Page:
One Way to Avoid Probate Court in Texas? Using an Affidavit of Heirship

A universal truth among all adults who own any assets or have children is that they should have an estate plan. A Last Will and Testament is all many people need. Unfortunately, many people also pass away without any estate planning documents in place. 

This situation can trigger a long and costly process in probate court, but there are ways around this. If your parent or loved one passed away without bequeathing the house owned in his or her name, you might be able to use an affidavit of heirship to efficiently put the title in an heir’s name. 

What is an Affidavit of Heirship?

This legal tool is an affidavit that is used to identify heirs of a decedent who owns property and died intestate (without a Will or estate plan). Once completed, the heirship affidavit transfers title from the decedent to an heir identified in the affidavit. Many people use an affidavit of heirship so they can close a sale of a property; most title companies will usually accept an heirship affidavit.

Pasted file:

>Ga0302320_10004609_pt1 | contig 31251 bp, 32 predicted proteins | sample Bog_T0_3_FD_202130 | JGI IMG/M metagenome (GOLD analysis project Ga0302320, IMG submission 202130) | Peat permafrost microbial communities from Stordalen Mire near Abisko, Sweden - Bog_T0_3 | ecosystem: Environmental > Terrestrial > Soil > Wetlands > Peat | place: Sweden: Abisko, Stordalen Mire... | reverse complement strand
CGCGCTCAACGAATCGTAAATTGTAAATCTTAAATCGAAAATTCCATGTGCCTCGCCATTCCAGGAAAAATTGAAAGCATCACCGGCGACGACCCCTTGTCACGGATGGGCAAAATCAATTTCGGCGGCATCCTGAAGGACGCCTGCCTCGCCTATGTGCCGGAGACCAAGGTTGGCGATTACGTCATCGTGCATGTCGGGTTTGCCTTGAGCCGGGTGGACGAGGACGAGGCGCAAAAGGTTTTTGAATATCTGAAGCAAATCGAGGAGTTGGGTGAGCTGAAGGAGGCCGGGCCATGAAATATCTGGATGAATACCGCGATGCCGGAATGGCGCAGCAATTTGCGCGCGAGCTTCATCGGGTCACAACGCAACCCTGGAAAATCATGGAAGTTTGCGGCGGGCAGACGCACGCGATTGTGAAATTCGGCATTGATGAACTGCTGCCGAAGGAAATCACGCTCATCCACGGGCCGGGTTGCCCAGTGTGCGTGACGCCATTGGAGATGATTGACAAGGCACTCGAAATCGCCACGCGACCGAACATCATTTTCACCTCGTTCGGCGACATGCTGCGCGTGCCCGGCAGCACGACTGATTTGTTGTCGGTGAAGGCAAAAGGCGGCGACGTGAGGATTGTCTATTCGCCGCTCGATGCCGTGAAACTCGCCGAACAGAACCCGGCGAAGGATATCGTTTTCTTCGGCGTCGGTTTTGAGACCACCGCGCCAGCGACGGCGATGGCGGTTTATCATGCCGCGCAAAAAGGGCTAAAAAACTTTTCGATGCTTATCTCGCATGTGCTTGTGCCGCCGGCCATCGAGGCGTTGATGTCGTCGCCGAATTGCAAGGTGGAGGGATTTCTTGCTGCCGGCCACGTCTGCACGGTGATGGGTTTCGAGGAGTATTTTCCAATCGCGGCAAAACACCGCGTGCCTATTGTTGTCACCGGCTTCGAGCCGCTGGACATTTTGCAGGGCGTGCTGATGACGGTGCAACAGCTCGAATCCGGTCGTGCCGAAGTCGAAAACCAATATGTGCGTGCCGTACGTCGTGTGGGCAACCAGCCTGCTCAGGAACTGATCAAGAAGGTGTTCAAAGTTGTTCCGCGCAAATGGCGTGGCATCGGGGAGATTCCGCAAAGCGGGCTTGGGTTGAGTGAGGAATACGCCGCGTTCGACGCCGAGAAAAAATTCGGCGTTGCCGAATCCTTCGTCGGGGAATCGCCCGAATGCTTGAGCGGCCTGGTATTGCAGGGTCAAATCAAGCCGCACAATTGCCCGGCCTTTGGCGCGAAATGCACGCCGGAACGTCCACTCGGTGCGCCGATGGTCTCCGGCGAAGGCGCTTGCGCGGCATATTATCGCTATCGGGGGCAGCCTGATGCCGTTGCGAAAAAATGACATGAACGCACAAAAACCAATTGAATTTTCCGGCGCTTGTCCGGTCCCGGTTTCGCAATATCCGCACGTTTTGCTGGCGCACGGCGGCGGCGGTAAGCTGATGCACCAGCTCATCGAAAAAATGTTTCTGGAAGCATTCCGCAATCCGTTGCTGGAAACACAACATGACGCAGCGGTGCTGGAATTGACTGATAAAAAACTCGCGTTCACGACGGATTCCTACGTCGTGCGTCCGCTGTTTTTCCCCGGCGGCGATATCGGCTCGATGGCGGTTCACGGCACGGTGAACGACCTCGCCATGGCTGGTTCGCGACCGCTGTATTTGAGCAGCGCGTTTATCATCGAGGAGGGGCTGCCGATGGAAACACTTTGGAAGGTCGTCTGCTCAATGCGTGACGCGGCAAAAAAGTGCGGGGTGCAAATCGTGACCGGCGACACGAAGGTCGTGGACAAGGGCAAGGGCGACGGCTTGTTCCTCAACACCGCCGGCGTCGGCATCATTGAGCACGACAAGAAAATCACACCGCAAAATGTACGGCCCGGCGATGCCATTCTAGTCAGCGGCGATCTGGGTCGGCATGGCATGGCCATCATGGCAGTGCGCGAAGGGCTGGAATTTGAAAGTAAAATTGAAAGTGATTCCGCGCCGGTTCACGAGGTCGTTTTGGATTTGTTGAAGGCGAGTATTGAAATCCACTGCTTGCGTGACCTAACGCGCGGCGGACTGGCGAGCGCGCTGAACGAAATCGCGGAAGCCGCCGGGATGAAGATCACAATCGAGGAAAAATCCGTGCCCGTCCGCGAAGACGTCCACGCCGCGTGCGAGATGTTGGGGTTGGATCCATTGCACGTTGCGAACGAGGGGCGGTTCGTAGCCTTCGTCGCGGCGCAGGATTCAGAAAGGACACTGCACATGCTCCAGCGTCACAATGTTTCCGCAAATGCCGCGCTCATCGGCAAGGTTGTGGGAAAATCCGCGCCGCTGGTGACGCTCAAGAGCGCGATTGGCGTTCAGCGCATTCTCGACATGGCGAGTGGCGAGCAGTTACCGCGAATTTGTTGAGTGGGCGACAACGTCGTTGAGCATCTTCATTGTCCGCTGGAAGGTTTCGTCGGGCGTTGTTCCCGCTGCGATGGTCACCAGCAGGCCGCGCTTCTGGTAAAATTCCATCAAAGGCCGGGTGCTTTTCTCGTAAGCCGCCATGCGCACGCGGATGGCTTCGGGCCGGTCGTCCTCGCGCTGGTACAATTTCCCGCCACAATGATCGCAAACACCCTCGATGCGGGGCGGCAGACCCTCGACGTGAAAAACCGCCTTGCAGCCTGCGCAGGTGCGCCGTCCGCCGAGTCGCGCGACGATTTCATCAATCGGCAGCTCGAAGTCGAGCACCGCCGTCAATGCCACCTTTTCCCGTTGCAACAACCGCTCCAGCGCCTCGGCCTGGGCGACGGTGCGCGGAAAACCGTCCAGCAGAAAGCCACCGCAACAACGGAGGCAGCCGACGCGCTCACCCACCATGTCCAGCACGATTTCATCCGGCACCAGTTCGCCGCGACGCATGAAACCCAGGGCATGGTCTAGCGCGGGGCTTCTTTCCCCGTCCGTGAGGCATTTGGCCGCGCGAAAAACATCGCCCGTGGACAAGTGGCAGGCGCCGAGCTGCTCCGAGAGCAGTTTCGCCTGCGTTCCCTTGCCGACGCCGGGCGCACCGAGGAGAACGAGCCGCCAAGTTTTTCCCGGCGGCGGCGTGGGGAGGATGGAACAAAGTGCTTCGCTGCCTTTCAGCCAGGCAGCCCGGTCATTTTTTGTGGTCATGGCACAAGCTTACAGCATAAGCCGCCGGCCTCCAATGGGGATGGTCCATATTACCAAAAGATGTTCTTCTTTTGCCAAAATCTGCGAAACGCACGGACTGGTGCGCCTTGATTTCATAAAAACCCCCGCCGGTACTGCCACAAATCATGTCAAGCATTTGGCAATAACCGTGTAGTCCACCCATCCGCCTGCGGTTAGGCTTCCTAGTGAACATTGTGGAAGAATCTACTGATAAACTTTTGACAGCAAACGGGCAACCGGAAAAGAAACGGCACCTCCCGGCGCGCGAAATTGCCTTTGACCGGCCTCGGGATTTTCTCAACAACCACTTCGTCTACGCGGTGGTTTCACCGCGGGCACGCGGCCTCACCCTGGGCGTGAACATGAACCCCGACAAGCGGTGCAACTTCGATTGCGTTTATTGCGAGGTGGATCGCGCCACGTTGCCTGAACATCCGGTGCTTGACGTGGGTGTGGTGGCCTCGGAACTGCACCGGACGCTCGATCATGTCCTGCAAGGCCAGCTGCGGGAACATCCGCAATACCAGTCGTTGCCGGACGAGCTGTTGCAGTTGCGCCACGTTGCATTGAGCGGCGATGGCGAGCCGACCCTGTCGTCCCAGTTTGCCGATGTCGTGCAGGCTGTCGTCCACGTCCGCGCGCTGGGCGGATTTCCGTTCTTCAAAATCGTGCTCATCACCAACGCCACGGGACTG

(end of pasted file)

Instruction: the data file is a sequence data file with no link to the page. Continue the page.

An attractive part of an affidavit of heirship is that property owned by a decedent can be transferred to an heir without having to go through probate court—even if the decedent did not have an estate plan. This creates a clear chain of title. However, the real property must be a large portion of the estate in order for it to completely avoid probate court. If the estate is worth more than a certain amount, the heirs will still likely have to go through the probate process. 

Heirship Affidavit Requirements

A valid affidavit of heirship is required to have the signatures of two disinterested (neutral) parties who still have knowledge of the decedent’s family history. To be neutral, the two witnesses should not be in a position to benefit from the affidavit. After the affidavit of heirship has been signed by all parties, it should be filed with the deed records in the county where the property is located. 

An important note is that an affidavit of heirship doesn’t conclusively establish heirs. In other words, this affidavit provides weaker protections than a Will or other legally enforceable document. For many situations, though, an heirship affidavit is perfectly acceptable. 


You might find yourself in a complicated mess if your loved one passed away without an estate plan. The most significant asset they left behind could be the family home. So, is there a way to get the title transferred without an arduous process in probate court? Theoretically, yes—through an affidavit of heirship. Before you use this legal tool, though, you need to speak with an experienced real estate attorney to ensure this is the best method for you to achieve your goals.

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